The Yellow Jackets (2-4, 1-3 Atlantic Coast Conference) return from an off week with a new defensive coordinator and a simplified scheme that coach Paul Johnson hopes will produce a lot more stops.
Despite averaging nearly 38 points per game, Georgia Tech is mired in a three-game losing streak – giving up more than 40 points in each of those contests, the first such stretch in school history.
That was enough to cost Al Groh his job. Johnson dumped his defensive coordinator last week, promoting Charles Kelly to the post on an interim basis but making it clear that the head coach will be paying more attention.
“It’s a lot different for me,” Johnson said Tuesday. “I’m more involved in the planning, more involved in the practice schedules, more involved in everything. The past 2½ years, I pretty much turned it over (to Groh) and let that guy do it. Now clearly, Charles is in charge. … But I’m involved.”
Georgia Tech still has hopes of turning things around, and the schedule doesn’t look too imposing. Another struggling team, Boston College (1-5, 0-3), visits Bobby Dodd Stadium on Saturday.
But the Yellow Jackets know it will be difficult to beat anyone if they don’t start playing better on defense. They rank 89th nationally in yards allowed (431 per game), 83rd in points allowed (30.2) and, most troubling to Johnson, 103rd in third-down efficiency, permitting opponents to convert nearly 48 percent of the time.
Johnson has always focused on the run-oriented offense, and that won’t change. He’ll still be calling the plays and devoting a majority of his time to what’s happening when his team has the ball. But he’ll keep an eye on the defense and won’t hesitate to give his input.
“I’m spending more time getting a solid defensive scheme in place that’s simple, where the guys play fast and know what to do,” Johnson said. “We don’t need 80 calls. We don’t need a buzzword for everything.”
Look for the Yellow Jackets to play a lot more out of their base defense, rather than trying to mix and match their personnel to what the offense is doing. They have eliminated most of their vocal signals, which Groh used to set the defense once he got a look at the offense. His own players didn’t always get the word or wound up visibly confused.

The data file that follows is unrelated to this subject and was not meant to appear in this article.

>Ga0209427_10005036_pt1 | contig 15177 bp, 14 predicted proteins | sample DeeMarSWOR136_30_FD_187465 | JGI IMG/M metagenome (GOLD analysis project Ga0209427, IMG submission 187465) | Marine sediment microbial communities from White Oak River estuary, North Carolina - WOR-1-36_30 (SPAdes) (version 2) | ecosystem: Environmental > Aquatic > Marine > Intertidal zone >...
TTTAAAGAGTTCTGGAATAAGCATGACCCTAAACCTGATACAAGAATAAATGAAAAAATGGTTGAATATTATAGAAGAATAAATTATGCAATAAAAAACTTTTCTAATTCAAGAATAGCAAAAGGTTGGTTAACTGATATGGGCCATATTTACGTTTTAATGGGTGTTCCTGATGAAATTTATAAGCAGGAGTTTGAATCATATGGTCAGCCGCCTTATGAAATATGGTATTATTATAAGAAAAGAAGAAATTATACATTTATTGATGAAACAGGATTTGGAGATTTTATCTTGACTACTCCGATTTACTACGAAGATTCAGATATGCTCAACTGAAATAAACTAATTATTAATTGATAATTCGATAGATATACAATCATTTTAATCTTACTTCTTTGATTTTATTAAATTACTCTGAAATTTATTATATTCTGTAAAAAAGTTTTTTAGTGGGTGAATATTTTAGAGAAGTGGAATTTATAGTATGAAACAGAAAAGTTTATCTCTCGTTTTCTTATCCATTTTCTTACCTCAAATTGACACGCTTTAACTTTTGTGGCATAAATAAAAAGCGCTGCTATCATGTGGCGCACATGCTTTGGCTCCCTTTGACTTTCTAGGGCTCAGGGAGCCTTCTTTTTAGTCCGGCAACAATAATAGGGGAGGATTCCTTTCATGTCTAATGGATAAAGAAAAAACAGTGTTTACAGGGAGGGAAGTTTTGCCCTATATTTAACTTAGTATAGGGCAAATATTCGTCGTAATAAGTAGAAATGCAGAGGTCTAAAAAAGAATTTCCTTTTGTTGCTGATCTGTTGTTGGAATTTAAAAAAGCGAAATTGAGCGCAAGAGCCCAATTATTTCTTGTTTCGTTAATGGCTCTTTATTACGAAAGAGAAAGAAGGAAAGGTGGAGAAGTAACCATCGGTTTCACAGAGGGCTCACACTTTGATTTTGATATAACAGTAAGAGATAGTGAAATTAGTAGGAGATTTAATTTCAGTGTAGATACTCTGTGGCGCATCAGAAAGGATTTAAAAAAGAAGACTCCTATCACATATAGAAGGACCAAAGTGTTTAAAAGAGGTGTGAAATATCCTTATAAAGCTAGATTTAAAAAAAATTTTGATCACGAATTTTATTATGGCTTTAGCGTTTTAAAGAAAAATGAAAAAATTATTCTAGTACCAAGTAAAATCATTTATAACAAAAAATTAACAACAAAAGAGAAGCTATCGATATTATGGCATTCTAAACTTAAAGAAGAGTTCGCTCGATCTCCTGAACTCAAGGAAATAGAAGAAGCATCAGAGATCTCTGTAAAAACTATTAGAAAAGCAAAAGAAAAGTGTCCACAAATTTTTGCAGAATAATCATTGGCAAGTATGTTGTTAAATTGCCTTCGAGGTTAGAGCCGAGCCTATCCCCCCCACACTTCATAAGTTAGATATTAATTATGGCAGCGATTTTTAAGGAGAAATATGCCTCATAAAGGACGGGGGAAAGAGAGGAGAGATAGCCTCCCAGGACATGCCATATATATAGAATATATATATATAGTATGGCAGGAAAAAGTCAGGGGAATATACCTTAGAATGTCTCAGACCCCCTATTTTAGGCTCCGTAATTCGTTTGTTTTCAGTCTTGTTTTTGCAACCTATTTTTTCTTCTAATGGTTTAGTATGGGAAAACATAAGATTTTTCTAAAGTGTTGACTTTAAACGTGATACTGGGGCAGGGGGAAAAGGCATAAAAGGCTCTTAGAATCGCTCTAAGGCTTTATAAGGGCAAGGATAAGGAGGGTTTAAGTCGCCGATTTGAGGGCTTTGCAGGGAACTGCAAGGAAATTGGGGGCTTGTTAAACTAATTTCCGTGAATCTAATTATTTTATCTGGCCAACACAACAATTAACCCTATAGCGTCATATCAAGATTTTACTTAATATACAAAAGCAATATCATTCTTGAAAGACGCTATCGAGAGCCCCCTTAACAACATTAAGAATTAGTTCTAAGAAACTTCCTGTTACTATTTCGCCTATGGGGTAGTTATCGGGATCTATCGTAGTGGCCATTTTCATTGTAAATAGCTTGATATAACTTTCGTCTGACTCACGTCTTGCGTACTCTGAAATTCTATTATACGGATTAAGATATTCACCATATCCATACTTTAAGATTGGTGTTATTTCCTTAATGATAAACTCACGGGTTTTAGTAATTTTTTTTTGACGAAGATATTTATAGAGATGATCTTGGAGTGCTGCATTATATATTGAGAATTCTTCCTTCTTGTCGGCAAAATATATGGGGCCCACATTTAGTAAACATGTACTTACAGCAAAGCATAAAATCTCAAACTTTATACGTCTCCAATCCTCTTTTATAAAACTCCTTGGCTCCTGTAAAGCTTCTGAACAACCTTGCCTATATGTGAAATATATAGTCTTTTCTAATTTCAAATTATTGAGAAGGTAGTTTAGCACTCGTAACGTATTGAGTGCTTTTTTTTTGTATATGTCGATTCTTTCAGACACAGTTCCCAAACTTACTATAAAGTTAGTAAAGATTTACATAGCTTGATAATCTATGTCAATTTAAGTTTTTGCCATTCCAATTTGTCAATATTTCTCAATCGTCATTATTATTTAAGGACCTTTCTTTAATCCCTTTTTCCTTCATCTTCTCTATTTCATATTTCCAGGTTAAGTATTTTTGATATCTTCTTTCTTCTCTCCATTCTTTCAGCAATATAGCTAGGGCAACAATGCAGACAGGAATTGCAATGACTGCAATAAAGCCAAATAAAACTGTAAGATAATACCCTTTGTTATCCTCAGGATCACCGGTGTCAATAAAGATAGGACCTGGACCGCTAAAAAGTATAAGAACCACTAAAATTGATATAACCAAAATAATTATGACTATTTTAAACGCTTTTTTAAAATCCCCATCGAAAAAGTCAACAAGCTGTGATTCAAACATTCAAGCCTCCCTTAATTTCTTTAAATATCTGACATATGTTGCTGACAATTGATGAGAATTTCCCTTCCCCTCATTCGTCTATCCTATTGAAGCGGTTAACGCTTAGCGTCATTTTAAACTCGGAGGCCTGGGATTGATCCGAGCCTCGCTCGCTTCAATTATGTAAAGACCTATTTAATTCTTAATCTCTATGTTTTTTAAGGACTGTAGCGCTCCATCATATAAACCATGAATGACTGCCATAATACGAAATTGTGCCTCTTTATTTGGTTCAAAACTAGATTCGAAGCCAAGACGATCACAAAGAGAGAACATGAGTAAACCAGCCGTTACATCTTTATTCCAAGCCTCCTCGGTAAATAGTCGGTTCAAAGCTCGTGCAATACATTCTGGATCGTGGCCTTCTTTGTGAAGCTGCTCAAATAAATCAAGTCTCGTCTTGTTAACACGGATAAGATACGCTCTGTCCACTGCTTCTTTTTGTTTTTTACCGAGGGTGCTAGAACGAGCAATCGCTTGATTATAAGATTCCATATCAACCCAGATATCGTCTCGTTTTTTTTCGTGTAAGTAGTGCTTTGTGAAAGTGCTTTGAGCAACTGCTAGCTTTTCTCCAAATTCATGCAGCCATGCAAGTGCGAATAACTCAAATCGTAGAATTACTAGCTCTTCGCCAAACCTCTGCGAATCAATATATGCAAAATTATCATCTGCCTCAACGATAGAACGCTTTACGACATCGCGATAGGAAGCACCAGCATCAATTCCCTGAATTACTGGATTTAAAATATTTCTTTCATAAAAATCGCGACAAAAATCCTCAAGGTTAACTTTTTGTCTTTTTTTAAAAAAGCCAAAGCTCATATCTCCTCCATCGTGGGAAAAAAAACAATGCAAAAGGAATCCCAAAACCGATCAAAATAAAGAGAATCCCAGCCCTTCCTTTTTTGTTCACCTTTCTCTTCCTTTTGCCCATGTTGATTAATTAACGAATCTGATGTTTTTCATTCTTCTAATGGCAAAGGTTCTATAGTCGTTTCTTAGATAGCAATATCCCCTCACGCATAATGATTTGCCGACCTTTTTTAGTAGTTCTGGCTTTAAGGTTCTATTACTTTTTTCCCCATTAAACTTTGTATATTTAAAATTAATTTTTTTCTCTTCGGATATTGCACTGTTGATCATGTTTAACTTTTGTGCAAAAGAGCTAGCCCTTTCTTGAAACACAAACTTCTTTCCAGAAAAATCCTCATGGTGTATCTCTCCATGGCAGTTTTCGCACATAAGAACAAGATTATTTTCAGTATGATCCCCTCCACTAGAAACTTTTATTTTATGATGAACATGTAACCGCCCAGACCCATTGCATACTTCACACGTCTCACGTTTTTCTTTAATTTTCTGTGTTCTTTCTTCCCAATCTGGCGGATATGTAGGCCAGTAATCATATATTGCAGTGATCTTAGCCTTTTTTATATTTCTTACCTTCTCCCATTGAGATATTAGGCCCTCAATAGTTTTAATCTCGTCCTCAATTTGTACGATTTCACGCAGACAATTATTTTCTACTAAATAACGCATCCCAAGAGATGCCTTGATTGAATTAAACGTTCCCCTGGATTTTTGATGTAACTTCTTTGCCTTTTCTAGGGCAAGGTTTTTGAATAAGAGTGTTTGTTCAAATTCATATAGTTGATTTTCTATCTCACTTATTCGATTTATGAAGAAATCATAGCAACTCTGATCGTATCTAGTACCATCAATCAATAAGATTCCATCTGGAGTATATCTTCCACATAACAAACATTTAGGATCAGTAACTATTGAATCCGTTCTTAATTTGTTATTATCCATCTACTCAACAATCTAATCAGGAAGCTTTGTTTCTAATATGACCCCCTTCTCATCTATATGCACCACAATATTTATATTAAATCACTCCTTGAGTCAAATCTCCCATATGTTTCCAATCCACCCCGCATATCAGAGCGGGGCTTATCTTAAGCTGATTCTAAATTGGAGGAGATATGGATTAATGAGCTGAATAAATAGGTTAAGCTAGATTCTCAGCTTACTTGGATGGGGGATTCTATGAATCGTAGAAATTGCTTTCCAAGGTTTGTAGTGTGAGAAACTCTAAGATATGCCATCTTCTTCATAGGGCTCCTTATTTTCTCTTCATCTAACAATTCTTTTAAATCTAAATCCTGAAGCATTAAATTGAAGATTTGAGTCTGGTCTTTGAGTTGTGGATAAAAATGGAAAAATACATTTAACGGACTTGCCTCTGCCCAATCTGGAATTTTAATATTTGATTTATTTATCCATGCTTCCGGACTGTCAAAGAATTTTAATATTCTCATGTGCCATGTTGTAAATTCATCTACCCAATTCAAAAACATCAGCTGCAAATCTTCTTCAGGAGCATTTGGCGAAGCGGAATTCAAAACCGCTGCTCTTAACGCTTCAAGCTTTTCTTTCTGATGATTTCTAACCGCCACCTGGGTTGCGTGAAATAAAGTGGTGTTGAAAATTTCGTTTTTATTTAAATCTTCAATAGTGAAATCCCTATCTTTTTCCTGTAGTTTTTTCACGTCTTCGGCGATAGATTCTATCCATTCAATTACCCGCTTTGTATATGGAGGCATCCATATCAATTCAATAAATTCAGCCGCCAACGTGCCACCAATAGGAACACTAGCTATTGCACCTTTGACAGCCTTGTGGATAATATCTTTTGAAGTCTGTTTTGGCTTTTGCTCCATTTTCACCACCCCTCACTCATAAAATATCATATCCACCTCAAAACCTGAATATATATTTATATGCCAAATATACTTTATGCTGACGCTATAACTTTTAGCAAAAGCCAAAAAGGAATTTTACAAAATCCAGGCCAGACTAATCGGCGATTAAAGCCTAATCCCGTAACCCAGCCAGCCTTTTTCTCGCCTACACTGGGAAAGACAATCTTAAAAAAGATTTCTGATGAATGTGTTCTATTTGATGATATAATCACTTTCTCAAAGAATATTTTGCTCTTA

If nothing else, Johnson doesn’t want to hear any more excuses about giving up big plays because someone on defense wasn’t sure of his assignment.
“There’s got to be some communication,” he said. “But when one guy goes in motion, you don’t have to change things up for seven people. I’m not saying the other way was that complicated. But the way it was was not working. I got tired of hearing, ‘I didn’t get the call.’ ‘Yeah, you did.’ ‘No, I didn’t.’ … When you go through a game and have 40 of those mistakes, then something is wrong. Either it’s too complicated or we’re not doing a good job as coaches. But something is wrong. We shouldn’t have that many mistakes.”
Johnson isn’t predicting a miraculous turnaround Saturday, though Boston College is hardly an offensive juggernaut. The Eagles ranks ninth in the ACC in scoring (24.7) and 10th in total yards (384.7).
“We’ll see Saturday,” he said. “In practice, it all looks good. But we’ve looked good in practice before.”
At this point a year ago, Georgia Tech was 6-0 and had the look of a championship contender. Since then, the Yellow Jackets have just four victories in 13 games, putting plenty of heat on Johnson.
He insists his approach hasn’t changed.
“We’re just getting ready for Boston College,” he said. “We may have some different goals. But the goal on Saturday is try to beat Boston College. That’s goal enough for me.”